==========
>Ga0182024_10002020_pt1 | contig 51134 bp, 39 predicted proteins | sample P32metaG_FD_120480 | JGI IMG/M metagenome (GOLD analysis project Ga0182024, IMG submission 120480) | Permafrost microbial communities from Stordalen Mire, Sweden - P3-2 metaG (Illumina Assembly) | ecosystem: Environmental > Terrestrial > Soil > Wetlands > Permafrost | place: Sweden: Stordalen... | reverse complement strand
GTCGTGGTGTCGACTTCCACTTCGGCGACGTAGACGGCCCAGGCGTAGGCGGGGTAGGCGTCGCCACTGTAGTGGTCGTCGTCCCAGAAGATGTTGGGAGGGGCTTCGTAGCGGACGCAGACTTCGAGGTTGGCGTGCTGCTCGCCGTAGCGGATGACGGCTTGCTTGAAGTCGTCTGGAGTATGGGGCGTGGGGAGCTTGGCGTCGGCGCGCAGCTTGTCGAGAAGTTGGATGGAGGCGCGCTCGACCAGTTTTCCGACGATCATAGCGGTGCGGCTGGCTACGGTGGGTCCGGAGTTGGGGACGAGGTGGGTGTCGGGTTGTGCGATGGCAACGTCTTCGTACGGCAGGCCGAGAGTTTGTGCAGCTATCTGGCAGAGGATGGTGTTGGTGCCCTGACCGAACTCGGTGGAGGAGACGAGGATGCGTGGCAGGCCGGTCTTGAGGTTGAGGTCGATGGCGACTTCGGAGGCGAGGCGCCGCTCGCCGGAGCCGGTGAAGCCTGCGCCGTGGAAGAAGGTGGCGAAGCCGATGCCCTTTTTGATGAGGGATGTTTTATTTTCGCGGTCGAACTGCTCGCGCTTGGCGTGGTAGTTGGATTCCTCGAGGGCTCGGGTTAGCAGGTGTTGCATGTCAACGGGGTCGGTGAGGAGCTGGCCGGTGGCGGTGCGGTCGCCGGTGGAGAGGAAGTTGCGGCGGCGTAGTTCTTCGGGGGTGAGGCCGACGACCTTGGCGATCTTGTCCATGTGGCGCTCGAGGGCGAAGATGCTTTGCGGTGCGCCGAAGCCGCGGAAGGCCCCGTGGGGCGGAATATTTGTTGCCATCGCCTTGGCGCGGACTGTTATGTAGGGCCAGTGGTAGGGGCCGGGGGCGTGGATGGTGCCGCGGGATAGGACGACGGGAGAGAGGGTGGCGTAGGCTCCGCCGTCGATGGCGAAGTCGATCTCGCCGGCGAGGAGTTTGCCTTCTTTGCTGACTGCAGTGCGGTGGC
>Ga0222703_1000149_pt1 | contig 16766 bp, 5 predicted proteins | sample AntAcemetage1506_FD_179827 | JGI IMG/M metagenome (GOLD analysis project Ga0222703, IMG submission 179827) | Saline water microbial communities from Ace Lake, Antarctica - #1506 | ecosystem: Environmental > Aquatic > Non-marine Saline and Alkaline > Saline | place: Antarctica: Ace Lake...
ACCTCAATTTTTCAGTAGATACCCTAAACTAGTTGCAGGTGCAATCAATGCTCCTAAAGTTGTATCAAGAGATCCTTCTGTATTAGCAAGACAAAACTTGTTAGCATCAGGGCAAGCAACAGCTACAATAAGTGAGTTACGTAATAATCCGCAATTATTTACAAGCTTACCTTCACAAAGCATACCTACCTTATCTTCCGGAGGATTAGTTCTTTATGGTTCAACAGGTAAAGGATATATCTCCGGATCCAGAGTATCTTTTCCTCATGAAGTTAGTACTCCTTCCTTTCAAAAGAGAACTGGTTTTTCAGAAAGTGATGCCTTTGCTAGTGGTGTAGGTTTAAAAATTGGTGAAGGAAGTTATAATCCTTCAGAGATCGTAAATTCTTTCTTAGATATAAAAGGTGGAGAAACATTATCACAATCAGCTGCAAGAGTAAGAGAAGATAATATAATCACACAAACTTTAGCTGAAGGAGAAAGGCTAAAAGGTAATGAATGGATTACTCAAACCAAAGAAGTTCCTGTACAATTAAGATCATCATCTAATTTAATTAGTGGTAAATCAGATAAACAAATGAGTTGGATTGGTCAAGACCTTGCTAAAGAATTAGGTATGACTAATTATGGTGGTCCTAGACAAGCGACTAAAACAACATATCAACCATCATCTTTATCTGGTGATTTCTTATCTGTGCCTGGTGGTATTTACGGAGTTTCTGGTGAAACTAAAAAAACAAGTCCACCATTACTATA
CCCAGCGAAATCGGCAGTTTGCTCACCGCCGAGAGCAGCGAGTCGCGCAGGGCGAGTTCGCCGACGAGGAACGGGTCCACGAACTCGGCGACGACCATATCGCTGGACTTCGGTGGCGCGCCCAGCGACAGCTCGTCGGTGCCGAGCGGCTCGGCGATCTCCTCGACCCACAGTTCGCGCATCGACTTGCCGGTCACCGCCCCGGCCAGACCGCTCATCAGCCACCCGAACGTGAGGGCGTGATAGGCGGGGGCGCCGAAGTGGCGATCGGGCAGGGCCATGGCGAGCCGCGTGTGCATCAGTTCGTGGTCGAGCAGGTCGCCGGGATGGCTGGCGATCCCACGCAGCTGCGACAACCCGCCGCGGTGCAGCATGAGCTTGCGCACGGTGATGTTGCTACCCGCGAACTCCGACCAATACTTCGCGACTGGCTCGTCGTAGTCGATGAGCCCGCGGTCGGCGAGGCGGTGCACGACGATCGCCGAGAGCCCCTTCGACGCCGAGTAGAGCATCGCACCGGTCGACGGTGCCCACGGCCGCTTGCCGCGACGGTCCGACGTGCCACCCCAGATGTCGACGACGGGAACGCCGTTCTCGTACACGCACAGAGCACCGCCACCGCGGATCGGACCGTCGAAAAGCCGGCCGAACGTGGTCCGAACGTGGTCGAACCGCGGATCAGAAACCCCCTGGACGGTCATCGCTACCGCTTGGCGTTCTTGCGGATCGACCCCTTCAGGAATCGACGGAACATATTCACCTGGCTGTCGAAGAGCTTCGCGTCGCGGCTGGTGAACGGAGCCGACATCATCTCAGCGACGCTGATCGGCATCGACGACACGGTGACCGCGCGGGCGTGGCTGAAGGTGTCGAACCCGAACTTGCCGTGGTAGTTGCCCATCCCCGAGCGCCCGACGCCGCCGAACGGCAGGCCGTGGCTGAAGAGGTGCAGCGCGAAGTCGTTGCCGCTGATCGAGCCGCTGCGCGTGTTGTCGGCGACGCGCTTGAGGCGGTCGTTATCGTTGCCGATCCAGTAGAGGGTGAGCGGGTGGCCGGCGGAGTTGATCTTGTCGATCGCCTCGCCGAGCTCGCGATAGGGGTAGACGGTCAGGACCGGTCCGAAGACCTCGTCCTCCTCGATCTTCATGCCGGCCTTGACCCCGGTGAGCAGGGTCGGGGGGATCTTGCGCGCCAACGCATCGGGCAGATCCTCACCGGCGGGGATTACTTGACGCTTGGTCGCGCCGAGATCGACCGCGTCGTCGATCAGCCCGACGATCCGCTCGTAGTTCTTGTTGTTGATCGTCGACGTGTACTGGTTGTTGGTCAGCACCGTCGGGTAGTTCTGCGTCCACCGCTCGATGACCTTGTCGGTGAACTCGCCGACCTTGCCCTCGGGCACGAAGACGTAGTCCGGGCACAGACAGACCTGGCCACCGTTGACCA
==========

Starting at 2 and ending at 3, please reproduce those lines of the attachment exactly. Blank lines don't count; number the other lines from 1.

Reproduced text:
GTCGTGGTGTCGACTTCCACTTCGGCGACGTAGACGGCCCAGGCGTAGGCGGGGTAGGCGTCGCCACTGTAGTGGTCGTCGTCCCAGAAGATGTTGGGAGGGGCTTCGTAGCGGACGCAGACTTCGAGGTTGGCGTGCTGCTCGCCGTAGCGGATGACGGCTTGCTTGAAGTCGTCTGGAGTATGGGGCGTGGGGAGCTTGGCGTCGGCGCGCAGCTTGTCGAGAAGTTGGATGGAGGCGCGCTCGACCAGTTTTCCGACGATCATAGCGGTGCGGCTGGCTACGGTGGGTCCGGAGTTGGGGACGAGGTGGGTGTCGGGTTGTGCGATGGCAACGTCTTCGTACGGCAGGCCGAGAGTTTGTGCAGCTATCTGGCAGAGGATGGTGTTGGTGCCCTGACCGAACTCGGTGGAGGAGACGAGGATGCGTGGCAGGCCGGTCTTGAGGTTGAGGTCGATGGCGACTTCGGAGGCGAGGCGCCGCTCGCCGGAGCCGGTGAAGCCTGCGCCGTGGAAGAAGGTGGCGAAGCCGATGCCCTTTTTGATGAGGGATGTTTTATTTTCGCGGTCGAACTGCTCGCGCTTGGCGTGGTAGTTGGATTCCTCGAGGGCTCGGGTTAGCAGGTGTTGCATGTCAACGGGGTCGGTGAGGAGCTGGCCGGTGGCGGTGCGGTCGCCGGTGGAGAGGAAGTTGCGGCGGCGTAGTTCTTCGGGGGTGAGGCCGACGACCTTGGCGATCTTGTCCATGTGGCGCTCGAGGGCGAAGATGCTTTGCGGTGCGCCGAAGCCGCGGAAGGCCCCGTGGGGCGGAATATTTGTTGCCATCGCCTTGGCGCGGACTGTTATGTAGGGCCAGTGGTAGGGGCCGGGGGCGTGGATGGTGCCGCGGGATAGGACGACGGGAGAGAGGGTGGCGTAGGCTCCGCCGTCGATGGCGAAGTCGATCTCGCCGGCGAGGAGTTTGCCTTCTTTGCTGACTGCAGTGCGGTGGC
>Ga0222703_1000149_pt1 | contig 16766 bp, 5 predicted proteins | sample AntAcemetage1506_FD_179827 | JGI IMG/M metagenome (GOLD analysis project Ga0222703, IMG submission 179827) | Saline water microbial communities from Ace Lake, Antarctica - #1506 | ecosystem: Environmental > Aquatic > Non-marine Saline and Alkaline > Saline | place: Antarctica: Ace Lake...